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Many of our readers will remember a period when the HIV care community collectively woke up to patients' ongoing need for STI testing and diagnosis. A number of published studies and audits showed that STI testing in this population was limited and sporadic, resulting in efforts to establish regular routines of testing. Since then, the need has become arguably greater, particularly for men who have sex with men (MSM): syphilis has regained its place as a commonly diagnosed condition, and lymphogranuloma venereum has become endemic in this populations, in a number of urban settings. But just how high does testing need to be, and how do we target testing? Hawkes et al1 present an interesting study from Toronto, demonstrating that a near-doubling of STI testing was associated with a decline in positivity and minimal change in overall diagnosis. Stephen Berry reflects on these findings in an accompanying editorial2 which will interest both clinicians and commissioners of services. This reminds us of an Australian study by Wilson et al3 in 2010, which argues that over-screening of sex workers to meet legislative requirements was wasteful of resource. On a related note, Fifer et al4 report on the limited literature about testing with nucleic acid amplification tests for gonorrhoea in low prevalence settings. They warn of the likely high number of false positives—a real concern as these tests are being rolled out without targeting.
Don't we all wish we could tell the future? In this issue, Gamagedara et al5 argue that we can—or at least that clinic attendances in different patient groups can be predicted by factors including temperature, morning or afternoon sessions, and recent holiday periods. They argue that this information can be used in advance to allocate resource and expertise to busier periods or quieter ones. Is this something we should all be doing?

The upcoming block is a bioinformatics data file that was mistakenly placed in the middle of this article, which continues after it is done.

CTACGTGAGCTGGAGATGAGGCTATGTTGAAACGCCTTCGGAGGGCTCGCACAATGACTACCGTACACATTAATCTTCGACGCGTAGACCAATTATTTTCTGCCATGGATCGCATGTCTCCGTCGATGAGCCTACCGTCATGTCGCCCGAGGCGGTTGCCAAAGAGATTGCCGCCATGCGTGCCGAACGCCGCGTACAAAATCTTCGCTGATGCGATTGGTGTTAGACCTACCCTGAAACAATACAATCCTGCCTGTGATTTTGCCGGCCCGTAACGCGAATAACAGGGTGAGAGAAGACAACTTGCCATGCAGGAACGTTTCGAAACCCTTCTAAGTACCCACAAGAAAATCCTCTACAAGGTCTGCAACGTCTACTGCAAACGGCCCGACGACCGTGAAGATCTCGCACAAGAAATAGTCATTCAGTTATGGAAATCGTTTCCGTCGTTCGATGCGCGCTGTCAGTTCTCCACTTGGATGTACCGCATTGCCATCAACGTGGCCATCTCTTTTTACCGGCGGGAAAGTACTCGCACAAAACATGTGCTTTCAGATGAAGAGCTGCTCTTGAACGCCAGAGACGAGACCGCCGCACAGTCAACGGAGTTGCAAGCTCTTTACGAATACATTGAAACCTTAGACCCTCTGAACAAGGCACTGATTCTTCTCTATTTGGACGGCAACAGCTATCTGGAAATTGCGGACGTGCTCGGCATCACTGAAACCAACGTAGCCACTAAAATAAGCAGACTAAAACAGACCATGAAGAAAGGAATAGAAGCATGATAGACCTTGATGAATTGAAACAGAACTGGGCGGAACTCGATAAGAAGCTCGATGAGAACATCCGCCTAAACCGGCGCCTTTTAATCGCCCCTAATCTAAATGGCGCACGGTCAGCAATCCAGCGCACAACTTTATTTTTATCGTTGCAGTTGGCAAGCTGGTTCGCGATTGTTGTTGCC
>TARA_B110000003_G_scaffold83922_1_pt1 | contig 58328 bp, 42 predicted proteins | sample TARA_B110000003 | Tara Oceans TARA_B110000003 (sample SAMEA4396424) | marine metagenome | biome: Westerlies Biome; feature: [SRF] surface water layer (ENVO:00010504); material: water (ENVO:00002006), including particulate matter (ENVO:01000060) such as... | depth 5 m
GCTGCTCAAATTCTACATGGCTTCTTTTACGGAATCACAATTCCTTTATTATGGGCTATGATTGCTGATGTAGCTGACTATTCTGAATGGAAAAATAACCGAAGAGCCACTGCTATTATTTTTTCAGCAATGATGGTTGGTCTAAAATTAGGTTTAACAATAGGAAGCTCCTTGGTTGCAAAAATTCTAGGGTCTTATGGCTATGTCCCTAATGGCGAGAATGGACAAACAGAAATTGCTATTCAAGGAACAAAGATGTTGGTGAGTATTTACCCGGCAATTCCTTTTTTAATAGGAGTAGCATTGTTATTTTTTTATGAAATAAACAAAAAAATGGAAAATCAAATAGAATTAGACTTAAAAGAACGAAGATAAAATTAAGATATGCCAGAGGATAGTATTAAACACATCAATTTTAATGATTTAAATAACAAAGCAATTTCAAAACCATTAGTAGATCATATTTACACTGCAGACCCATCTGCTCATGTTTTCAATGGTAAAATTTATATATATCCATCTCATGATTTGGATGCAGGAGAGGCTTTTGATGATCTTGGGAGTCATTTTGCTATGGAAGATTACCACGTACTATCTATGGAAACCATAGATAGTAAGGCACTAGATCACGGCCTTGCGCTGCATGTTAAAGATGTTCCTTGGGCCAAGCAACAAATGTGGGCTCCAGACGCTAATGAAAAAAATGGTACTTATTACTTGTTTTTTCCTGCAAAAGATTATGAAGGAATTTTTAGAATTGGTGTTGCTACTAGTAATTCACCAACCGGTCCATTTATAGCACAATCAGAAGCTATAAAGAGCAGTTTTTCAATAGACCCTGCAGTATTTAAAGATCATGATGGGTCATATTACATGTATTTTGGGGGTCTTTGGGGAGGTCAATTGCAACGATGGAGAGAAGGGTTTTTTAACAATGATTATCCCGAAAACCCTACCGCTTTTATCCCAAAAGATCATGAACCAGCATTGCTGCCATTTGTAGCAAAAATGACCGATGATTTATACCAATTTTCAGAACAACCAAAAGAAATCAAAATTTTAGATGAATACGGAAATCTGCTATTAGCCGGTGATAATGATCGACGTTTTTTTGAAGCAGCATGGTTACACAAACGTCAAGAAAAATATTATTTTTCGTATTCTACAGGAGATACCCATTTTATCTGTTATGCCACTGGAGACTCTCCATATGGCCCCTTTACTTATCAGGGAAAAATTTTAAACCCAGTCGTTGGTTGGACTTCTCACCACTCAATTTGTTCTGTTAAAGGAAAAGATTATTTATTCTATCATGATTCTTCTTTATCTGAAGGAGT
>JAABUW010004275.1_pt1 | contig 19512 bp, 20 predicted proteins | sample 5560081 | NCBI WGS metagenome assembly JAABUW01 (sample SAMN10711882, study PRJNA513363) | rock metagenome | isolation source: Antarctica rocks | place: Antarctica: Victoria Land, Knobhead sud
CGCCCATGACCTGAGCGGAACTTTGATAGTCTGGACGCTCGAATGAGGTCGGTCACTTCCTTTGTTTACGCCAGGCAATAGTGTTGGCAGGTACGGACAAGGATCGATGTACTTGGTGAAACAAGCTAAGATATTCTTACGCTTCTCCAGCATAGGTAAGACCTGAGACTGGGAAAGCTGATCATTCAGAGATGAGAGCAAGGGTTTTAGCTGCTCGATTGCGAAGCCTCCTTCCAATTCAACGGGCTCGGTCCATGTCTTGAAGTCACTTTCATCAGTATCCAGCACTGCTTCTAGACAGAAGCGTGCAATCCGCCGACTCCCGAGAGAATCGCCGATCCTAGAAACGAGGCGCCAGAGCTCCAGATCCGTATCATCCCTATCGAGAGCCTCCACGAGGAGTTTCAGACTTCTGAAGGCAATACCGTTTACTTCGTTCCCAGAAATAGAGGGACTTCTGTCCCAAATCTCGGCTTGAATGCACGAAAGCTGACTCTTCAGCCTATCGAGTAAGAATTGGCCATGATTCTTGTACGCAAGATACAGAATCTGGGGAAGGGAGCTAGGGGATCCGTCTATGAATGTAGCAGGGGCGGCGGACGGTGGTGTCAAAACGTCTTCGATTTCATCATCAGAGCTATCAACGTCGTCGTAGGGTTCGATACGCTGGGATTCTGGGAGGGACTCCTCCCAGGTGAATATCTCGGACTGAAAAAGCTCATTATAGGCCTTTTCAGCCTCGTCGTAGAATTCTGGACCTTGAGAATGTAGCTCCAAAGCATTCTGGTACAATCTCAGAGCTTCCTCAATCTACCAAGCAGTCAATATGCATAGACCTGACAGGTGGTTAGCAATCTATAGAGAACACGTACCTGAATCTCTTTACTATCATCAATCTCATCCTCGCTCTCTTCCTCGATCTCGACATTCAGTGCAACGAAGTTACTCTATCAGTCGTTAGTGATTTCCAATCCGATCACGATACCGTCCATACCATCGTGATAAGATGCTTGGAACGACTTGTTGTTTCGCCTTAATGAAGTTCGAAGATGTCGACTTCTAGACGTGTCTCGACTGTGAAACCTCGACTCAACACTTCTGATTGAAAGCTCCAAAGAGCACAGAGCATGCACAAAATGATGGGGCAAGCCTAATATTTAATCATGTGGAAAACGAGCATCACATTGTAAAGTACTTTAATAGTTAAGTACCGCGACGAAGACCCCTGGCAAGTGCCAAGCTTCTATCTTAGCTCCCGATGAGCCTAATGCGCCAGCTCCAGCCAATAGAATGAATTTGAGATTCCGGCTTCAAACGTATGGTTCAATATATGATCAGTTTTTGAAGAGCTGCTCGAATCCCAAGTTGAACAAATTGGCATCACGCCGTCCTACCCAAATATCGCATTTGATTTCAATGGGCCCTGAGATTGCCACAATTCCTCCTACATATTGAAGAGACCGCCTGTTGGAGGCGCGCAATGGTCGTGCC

Condoms, condoms, condoms. We probably talk about them badly, and need to understand better who is at risk of condom error or failure. Condom failures and incomplete use are explored by Hernandez-Romieu et al, who present data on the particular vulnerability of black MSM in the southern USA to condom failure.6 This is particularly worrying given the very high incidence of HIV in this group. Given the powerful protection offered by correct and successful condom use, and its applicability to resource rich and resource poor countries, it is time for a scaled up research programme on interventions to improve condom use.
Partner notification (PN) is a difficult topic to research, as it is so challenging to obtain observational data both on the PN consultation, and the interaction between patients and their partners. Knight et al7 are to be commended on a study which describes the choices patients actually made in contacting their partners. They show that while an overwhelming proportion of patients chose to contract partners themselves, electronic communications were more likely to be chosen by people with syphilis, or with more sexual partners. On a related note, there is much commentary on the role of the internet in sex seeking. Abara et al8 present a community survey of MSM, exploring how they used the internet in relation to their sexual risk behaviour. They emphasize the importance of well articulated operational definitions of “internet sex seeking” in such research, if it is to be meaningful in informing services.
Mucosal cytokines and their relation to STI infection status is fascinatingly discussed by Masson et al.9 Chlamydia and gonorrhoea in particular were associated with high levels of cytokines,9 but this did not correlate with plasma levels. The science of cytokines is still being worked out, and far from an intervention. But its potential importance in STI control is borne out when we consider the extraordinarily high burdens of STI still borne by many populations in the developing world, which are also reported this month by Abdool-Karim et al,10 Lurie et al11 from South Africa, and Geraets12 from Suriname.